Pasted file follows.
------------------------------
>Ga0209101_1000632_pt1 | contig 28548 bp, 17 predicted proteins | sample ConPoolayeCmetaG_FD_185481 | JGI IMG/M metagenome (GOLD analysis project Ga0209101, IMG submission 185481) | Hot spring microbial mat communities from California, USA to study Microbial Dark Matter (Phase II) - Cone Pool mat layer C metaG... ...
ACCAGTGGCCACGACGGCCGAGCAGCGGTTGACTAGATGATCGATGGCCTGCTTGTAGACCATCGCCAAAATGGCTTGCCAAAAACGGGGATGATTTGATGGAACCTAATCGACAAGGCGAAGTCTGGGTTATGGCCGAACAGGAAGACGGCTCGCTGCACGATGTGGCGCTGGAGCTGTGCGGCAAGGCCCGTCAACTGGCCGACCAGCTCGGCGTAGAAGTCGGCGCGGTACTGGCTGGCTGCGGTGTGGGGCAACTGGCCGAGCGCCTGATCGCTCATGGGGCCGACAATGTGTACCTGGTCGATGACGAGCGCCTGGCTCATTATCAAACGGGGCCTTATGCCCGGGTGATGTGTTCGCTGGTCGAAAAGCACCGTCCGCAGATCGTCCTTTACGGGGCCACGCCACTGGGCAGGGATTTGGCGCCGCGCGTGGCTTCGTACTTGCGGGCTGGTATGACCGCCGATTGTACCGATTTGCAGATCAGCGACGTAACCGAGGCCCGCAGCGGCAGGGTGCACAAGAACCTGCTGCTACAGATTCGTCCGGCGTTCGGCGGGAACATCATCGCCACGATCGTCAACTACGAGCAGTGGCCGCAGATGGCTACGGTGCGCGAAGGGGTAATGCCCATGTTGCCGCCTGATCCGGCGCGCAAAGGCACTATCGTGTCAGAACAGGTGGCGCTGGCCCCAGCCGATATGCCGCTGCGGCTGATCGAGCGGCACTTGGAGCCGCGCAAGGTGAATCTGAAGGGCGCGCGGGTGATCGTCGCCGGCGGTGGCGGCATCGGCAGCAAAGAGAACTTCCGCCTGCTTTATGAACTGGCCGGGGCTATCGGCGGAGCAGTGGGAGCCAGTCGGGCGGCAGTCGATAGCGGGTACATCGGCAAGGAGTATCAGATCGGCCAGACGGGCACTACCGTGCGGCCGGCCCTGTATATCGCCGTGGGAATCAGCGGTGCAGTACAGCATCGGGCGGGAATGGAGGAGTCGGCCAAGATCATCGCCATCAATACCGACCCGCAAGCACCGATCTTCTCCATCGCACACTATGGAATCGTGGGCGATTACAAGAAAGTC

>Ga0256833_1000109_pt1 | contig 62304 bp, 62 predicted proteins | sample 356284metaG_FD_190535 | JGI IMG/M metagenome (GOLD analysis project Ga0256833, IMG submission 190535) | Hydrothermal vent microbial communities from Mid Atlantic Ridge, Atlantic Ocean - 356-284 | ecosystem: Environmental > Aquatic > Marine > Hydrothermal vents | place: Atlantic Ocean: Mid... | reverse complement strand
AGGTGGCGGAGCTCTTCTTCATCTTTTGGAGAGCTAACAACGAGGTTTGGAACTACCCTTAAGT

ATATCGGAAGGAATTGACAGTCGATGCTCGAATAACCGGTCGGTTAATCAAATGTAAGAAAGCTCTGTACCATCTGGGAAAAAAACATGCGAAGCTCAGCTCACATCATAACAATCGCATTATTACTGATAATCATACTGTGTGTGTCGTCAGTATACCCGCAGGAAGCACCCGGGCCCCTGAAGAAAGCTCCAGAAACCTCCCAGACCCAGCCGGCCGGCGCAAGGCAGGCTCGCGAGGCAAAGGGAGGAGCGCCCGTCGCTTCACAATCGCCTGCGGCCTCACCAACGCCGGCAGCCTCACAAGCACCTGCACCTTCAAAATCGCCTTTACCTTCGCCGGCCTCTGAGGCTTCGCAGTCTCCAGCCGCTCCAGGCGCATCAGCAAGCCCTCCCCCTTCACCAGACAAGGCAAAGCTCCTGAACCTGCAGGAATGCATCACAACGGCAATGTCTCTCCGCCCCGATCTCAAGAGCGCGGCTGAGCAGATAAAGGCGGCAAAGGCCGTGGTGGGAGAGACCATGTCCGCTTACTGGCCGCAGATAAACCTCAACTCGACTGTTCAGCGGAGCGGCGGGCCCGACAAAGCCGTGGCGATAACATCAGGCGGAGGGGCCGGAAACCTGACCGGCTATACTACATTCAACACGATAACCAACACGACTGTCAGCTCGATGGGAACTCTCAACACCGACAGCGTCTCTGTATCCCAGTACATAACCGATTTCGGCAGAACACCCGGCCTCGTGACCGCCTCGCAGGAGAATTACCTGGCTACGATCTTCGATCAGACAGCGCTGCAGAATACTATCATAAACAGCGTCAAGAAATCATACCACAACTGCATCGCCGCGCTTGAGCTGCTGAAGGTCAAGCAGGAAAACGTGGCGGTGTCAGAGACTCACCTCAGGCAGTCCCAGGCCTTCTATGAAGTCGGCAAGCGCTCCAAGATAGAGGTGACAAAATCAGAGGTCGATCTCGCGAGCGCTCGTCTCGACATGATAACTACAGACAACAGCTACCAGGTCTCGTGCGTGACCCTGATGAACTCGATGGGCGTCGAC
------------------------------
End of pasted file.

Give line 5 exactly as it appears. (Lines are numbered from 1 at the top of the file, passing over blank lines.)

ATATCGGAAGGAATTGACAGTCGATGCTCGAATAACCGGTCGGTTAATCAAATGTAAGAAAGCTCTGTACCATCTGGGAAAAAAACATGCGAAGCTCAGCTCACATCATAACAATCGCATTATTACTGATAATCATACTGTGTGTGTCGTCAGTATACCCGCAGGAAGCACCCGGGCCCCTGAAGAAAGCTCCAGAAACCTCCCAGACCCAGCCGGCCGGCGCAAGGCAGGCTCGCGAGGCAAAGGGAGGAGCGCCCGTCGCTTCACAATCGCCTGCGGCCTCACCAACGCCGGCAGCCTCACAAGCACCTGCACCTTCAAAATCGCCTTTACCTTCGCCGGCCTCTGAGGCTTCGCAGTCTCCAGCCGCTCCAGGCGCATCAGCAAGCCCTCCCCCTTCACCAGACAAGGCAAAGCTCCTGAACCTGCAGGAATGCATCACAACGGCAATGTCTCTCCGCCCCGATCTCAAGAGCGCGGCTGAGCAGATAAAGGCGGCAAAGGCCGTGGTGGGAGAGACCATGTCCGCTTACTGGCCGCAGATAAACCTCAACTCGACTGTTCAGCGGAGCGGCGGGCCCGACAAAGCCGTGGCGATAACATCAGGCGGAGGGGCCGGAAACCTGACCGGCTATACTACATTCAACACGATAACCAACACGACTGTCAGCTCGATGGGAACTCTCAACACCGACAGCGTCTCTGTATCCCAGTACATAACCGATTTCGGCAGAACACCCGGCCTCGTGACCGCCTCGCAGGAGAATTACCTGGCTACGATCTTCGATCAGACAGCGCTGCAGAATACTATCATAAACAGCGTCAAGAAATCATACCACAACTGCATCGCCGCGCTTGAGCTGCTGAAGGTCAAGCAGGAAAACGTGGCGGTGTCAGAGACTCACCTCAGGCAGTCCCAGGCCTTCTATGAAGTCGGCAAGCGCTCCAAGATAGAGGTGACAAAATCAGAGGTCGATCTCGCGAGCGCTCGTCTCGACATGATAACTACAGACAACAGCTACCAGGTCTCGTGCGTGACCCTGATGAACTCGATGGGCGTCGAC